GettyImages 1295091200 WASHINGTON, DC - JANUARY 07:  (Photo by John Moore/Getty Images)
DC National Guard guardsmen stand outside the U.S. Capitol on January 07, 2021 in Washington, DC. Supporters of President Trump had stormed and desecrated the building the day before as Congress debated the a 2020 presidential election Electoral Vote Certification.

  • The Pentagon placed major restrictions on the DC National Guard leading up to Wednesday’s attempted insurrection, The Washington Post reported Thursday.
  • Officials curtailed the ability of DC guardsmen to deploy troops, receive ammo and riot gear, engage with protesters, share equipment with local police, and use surveillance without explicit approval from Trump’s acting Defense Secretary, Christopher Miller, according to the Post.
  • Guardsmen didn’t arrive to support US Capitol Police — who were ill-prepared and quickly overrun — until more than two hours after the USCP chief called for them, according to the Post.
  • The muted approach was allegedly meant to avoid backlash that followed an aggressive response to BLM protests last summer, but the response has drawn sharp criticism from Democratic lawmakers, activists, and even some law enforcement experts for being insufficient.
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In the days before Trump supporters’ attempted insurrection, the Department of Defense placed major limitations on the tactics, equipment, and resources the DC National Guard could make use of in dealing with protesters, The Washington Post reported Thursday.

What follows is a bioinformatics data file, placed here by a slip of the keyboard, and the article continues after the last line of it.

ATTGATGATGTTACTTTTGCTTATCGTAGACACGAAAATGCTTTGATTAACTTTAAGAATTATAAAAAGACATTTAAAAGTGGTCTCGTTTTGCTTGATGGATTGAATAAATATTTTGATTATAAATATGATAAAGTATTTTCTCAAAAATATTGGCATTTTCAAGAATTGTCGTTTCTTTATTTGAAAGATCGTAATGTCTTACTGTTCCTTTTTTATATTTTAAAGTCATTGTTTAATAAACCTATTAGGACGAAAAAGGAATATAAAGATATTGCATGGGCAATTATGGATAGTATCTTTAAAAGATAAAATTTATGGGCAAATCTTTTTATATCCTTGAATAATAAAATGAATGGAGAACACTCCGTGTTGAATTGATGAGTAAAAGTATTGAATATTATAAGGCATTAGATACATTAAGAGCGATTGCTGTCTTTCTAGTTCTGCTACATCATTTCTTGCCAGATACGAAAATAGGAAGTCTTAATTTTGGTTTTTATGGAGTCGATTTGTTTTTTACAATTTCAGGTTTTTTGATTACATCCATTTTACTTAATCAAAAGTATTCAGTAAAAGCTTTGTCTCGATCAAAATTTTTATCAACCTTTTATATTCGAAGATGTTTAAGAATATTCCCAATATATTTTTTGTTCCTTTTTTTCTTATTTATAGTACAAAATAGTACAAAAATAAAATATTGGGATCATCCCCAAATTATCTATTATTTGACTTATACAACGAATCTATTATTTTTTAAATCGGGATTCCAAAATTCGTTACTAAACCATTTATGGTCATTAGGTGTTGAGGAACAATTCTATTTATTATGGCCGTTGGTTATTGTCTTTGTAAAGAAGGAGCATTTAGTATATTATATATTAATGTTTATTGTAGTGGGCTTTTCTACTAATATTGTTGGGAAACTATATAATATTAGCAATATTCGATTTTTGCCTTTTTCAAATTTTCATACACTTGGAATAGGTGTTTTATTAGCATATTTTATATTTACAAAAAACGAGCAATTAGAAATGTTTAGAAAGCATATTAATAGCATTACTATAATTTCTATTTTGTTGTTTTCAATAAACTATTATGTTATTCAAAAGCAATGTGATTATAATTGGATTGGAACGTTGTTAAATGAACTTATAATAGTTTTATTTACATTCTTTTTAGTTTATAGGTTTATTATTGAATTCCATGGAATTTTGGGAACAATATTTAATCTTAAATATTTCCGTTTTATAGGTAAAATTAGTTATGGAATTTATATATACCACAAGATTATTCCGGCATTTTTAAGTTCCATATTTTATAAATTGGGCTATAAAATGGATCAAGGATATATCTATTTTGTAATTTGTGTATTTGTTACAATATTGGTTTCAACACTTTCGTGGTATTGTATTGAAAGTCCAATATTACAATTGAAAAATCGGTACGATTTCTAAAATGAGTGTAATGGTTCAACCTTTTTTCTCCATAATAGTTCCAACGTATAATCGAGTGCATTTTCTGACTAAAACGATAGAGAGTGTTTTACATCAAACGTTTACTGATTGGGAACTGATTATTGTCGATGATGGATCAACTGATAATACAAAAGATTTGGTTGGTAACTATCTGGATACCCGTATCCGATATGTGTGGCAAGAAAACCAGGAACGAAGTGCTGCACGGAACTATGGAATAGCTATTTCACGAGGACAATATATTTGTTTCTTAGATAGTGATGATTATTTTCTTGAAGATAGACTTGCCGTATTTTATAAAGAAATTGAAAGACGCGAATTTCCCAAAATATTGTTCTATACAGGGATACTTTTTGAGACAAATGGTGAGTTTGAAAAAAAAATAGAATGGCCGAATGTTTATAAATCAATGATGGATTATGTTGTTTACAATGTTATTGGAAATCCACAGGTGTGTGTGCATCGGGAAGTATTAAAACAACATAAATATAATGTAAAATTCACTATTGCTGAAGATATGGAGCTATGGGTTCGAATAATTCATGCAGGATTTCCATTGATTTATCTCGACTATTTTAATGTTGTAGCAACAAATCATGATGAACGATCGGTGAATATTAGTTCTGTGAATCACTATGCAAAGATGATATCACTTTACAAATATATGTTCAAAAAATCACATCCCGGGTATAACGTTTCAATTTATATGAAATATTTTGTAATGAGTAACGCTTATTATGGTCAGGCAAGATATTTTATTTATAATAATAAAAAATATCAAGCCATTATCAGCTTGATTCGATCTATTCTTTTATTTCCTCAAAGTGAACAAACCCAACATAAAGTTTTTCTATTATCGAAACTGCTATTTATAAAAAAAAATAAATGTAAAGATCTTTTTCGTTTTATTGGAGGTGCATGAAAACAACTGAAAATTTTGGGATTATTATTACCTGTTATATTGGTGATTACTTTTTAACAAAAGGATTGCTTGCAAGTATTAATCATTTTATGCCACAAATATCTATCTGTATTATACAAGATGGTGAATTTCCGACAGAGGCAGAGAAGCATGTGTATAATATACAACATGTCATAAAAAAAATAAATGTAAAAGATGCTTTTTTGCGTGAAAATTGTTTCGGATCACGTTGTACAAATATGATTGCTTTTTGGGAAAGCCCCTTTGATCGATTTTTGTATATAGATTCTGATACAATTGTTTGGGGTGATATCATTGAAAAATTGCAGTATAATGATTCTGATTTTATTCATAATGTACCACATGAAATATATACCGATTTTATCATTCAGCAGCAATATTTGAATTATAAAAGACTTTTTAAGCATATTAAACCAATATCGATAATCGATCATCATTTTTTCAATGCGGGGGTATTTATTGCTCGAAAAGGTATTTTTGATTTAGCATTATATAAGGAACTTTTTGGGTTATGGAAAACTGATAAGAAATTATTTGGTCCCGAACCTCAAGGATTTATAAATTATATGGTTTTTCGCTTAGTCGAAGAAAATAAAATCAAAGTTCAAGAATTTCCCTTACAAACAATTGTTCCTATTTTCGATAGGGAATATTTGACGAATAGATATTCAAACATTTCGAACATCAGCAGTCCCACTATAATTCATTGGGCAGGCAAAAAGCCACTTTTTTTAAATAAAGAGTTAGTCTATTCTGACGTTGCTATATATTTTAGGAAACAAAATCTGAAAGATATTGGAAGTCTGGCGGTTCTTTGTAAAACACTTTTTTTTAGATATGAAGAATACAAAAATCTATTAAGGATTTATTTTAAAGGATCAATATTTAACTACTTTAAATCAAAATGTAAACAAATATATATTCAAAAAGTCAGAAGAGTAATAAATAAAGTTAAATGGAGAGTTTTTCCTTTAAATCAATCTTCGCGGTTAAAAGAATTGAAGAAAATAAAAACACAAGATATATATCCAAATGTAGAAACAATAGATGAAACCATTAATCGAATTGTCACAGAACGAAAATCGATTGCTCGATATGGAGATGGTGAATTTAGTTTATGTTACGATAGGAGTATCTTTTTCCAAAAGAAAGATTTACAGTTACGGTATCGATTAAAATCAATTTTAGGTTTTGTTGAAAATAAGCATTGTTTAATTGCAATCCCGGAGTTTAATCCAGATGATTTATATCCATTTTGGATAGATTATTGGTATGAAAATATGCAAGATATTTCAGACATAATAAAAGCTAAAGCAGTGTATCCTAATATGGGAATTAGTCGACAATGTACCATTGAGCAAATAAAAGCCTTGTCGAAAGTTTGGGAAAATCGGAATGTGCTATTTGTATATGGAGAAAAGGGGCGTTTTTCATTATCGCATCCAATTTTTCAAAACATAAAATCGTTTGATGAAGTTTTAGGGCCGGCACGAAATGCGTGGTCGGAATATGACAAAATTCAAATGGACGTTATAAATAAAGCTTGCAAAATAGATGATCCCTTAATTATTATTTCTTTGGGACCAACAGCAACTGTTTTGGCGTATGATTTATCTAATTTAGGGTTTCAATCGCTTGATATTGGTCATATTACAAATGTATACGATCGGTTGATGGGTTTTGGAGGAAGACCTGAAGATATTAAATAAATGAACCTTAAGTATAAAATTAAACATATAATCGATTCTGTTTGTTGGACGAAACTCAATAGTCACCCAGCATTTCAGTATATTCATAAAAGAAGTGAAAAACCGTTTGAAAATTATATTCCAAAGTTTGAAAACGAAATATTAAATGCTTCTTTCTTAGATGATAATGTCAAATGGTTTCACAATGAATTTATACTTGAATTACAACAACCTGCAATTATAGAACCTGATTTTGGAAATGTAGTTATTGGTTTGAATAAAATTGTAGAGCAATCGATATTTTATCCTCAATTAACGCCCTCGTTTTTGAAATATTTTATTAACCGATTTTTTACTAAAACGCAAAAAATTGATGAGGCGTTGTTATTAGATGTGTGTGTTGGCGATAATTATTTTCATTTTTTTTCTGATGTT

Pentagon officials sent memos on January 4 and January 5 banning DC guardsmen from receiving ammo and riot gear, engaging with protesters (except for self-defense), sharing equipment with local police, or using surveillance or air assets without explicit approval from Trump’s acting Defense Secretary, Christopher Miller, according to the Post.

The additional bureaucratic hurdle delayed the DC Guard’s response after US Capitol Police Chief Steven Sund asked on Wednesday for 200 guardsmen to provide backup – with guardsmen not arriving until 2.5 hours later – according to the Post.

Five fatalities, including one law enforcement officer, have been confirmed so far in connection with Wednesday’s violence.

USCP, who had only planned for peaceful protests – despite numerous warning indicators suggesting protesters may turn violent – were massively vastly outnumbered by the rioters and were quickly overrun.